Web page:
THE effect of the Delhi University’s Four Year Undergraduate Programme (FYUP) controversy is beginning to show on other varsities in the country, with private universities that came up recently promising a new-age curriculum also beginning to feel the heat.
Sources told The Indian Express that the closely watched Ashoka University, which is set to begin its first academic session in September, has agreed to restructure its original FYUP to a three year one, in line with the University Grants Commission’s directions.
It is learnt the issue was discussed between the varsity administration and UGC after the DU controversy, and the new university finally agreed to restructure its academic programmes accordingly. Currently, the university website mentions that “Ashoka offers a four year undergraduate liberal education”, including two years of foundation courses, third year where students can choose pure majors besides social internships, and electives in the last semester.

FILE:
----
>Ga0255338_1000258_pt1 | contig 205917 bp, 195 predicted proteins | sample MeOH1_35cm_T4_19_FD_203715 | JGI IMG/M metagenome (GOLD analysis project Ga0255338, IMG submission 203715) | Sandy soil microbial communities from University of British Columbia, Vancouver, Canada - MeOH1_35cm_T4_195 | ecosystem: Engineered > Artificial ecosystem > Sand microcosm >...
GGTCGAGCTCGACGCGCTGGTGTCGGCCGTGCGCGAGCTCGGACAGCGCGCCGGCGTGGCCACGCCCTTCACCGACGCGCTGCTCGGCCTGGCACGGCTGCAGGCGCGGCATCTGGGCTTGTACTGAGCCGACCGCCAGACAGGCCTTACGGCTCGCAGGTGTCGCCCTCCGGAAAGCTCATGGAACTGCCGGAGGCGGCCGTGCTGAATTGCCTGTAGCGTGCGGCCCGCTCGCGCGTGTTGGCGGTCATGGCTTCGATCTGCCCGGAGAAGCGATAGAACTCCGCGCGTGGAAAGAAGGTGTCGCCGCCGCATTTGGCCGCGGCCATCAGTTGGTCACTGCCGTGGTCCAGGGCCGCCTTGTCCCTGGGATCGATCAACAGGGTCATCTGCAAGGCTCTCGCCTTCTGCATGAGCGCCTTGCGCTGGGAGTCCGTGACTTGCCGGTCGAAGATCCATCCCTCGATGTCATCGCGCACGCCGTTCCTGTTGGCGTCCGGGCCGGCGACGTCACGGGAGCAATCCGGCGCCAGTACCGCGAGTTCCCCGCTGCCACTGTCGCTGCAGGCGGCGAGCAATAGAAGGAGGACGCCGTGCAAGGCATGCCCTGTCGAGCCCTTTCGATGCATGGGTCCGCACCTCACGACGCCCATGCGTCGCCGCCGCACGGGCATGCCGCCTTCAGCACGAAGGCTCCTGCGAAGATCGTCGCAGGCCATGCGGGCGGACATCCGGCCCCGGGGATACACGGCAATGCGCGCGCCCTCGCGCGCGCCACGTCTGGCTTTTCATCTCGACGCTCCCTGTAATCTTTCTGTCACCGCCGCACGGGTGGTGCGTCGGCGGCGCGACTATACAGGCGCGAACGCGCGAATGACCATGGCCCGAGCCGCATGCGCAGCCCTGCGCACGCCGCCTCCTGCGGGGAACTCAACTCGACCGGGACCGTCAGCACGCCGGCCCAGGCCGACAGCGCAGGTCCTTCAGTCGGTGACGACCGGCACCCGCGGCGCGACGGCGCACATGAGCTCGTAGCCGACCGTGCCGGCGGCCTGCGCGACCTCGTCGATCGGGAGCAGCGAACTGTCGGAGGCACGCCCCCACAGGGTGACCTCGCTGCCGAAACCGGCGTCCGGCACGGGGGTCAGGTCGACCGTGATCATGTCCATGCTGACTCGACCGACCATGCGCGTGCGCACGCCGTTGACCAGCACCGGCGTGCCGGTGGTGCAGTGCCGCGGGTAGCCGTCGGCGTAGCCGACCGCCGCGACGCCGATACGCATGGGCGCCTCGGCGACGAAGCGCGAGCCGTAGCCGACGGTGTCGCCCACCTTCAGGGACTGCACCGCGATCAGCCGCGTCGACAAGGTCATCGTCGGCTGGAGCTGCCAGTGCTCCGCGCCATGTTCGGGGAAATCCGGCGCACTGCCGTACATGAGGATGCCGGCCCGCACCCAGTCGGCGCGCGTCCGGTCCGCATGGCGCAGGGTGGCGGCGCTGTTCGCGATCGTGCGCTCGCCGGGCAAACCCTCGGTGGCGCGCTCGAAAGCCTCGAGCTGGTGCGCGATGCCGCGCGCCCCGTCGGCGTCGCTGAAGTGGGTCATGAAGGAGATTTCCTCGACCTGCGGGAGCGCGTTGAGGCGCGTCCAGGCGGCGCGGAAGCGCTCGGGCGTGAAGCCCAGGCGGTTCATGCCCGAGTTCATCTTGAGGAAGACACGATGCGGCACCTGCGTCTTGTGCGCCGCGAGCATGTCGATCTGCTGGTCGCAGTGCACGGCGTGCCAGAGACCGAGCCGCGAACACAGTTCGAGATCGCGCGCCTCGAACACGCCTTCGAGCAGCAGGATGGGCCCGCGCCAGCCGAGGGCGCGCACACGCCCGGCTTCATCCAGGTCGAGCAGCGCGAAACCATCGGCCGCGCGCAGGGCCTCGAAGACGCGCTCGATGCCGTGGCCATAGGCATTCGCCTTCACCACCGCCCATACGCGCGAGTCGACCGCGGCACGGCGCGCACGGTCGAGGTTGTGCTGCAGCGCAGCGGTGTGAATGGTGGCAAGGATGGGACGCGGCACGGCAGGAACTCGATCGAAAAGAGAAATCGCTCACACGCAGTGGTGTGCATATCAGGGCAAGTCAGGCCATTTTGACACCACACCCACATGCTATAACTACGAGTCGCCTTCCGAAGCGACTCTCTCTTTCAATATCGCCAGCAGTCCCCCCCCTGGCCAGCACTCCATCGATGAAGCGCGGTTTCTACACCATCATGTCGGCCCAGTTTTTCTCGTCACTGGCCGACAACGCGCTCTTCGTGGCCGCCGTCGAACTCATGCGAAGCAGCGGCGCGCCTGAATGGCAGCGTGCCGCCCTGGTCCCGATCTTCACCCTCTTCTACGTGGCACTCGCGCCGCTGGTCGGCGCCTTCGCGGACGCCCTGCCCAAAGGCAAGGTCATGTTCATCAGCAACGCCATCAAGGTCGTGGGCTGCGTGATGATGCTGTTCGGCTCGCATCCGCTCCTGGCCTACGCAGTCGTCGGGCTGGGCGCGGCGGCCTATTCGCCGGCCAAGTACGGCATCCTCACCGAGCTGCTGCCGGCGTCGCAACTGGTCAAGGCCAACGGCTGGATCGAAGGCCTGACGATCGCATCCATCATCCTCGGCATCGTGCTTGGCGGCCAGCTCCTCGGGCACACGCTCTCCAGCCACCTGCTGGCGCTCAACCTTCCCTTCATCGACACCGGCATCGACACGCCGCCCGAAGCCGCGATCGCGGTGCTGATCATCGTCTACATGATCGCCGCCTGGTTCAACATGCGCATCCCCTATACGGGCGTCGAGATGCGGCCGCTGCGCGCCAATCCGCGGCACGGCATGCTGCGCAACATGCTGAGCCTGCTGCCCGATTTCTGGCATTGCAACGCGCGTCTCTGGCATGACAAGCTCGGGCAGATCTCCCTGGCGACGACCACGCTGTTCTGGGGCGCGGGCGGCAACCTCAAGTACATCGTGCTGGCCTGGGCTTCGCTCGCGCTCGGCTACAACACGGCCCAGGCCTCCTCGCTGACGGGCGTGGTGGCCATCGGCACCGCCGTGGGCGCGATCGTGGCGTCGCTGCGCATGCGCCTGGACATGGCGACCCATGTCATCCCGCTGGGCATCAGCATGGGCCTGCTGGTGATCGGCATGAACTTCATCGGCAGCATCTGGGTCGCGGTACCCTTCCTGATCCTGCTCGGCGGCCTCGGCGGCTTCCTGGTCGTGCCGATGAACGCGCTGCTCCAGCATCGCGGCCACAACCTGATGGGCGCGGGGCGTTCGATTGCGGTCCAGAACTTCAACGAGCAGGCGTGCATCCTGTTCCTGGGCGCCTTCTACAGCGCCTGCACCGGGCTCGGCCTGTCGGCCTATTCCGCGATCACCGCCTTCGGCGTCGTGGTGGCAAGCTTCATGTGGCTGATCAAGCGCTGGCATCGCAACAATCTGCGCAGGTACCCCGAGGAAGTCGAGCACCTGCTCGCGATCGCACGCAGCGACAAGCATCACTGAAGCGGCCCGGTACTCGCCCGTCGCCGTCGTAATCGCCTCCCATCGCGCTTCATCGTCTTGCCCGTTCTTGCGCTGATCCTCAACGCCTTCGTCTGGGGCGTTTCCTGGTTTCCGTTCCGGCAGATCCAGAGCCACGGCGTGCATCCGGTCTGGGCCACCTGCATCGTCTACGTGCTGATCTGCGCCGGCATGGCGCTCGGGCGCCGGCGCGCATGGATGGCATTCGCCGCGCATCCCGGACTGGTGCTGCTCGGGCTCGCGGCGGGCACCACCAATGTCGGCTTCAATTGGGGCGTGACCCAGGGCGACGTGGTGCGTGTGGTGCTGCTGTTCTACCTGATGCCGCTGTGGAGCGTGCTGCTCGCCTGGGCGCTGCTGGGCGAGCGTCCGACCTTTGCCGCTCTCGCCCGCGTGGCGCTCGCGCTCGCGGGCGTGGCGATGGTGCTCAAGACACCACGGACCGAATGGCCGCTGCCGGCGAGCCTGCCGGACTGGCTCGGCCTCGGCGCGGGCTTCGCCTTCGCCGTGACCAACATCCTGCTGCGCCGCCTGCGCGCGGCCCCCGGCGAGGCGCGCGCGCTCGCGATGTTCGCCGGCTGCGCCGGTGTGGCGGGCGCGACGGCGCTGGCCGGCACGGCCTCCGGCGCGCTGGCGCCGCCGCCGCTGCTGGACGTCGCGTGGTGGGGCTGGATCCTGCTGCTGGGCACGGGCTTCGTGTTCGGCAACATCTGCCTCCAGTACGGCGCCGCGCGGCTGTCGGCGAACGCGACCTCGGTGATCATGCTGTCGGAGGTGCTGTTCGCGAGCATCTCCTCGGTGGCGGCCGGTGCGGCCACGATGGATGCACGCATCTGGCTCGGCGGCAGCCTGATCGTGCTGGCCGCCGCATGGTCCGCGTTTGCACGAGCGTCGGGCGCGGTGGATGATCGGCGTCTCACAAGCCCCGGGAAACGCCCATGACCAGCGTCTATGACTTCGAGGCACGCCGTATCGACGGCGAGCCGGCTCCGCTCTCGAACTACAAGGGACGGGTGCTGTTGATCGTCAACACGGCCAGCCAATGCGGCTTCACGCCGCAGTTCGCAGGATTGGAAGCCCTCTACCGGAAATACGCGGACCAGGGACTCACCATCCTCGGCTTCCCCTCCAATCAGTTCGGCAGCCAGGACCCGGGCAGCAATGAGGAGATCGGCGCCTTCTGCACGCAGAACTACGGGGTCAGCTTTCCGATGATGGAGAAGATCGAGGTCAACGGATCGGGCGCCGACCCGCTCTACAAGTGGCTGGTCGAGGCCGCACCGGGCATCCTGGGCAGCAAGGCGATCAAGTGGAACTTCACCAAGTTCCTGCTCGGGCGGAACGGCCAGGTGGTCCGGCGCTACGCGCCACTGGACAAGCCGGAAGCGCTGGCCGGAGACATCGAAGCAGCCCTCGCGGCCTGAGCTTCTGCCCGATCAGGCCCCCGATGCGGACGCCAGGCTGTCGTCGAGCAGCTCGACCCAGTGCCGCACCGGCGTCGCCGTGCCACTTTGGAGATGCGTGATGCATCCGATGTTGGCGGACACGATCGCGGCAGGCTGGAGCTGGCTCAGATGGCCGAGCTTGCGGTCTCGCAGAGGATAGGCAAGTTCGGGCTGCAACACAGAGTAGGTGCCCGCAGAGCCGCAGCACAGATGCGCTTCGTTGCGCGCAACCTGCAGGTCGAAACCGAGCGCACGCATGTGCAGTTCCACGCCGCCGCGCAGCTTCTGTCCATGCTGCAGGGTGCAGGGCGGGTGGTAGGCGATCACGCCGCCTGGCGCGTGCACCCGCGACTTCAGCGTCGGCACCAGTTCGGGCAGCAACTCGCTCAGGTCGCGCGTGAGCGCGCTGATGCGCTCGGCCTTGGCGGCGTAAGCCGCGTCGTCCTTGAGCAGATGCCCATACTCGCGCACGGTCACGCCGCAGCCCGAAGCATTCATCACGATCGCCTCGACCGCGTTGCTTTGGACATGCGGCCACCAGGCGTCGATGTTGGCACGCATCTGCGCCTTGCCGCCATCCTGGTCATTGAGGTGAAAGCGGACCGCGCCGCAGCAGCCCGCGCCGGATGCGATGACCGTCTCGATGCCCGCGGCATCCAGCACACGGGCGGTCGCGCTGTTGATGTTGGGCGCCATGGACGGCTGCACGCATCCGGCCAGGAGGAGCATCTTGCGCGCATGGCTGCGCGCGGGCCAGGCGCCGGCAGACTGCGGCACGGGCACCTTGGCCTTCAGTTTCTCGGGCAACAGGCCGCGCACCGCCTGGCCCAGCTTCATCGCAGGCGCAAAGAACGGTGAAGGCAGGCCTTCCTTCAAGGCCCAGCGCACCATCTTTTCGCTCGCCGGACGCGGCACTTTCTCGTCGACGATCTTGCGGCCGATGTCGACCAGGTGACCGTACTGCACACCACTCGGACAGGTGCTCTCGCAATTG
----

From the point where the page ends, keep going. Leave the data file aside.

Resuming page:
The UGC is learnt to have written to all universities, reminding them that courses must be in keeping with the National Policy of Education that mandates a 10+2+3 format — the same argument used by the higher education regulator to get DU to scrap the FYUP. It had also previously reminded varsities that in case they intend to bring any new or innovative academic programme that may not fit the existing regulatory mechanisms, they must inform UGC at least six months prior to commencing such a course. Also, all due processes and approvals must be taken before such a course is started, it said.
The Shiva Nadar University, which also offers certain four year undergraduate programmes, has also drawn the attention at the UGC.
Ashoka University recently said that renowned social scientist Prof Andre Beteille will be its Chancellor and historian Rudrangshu Mukherjee its Vice-Chancellor.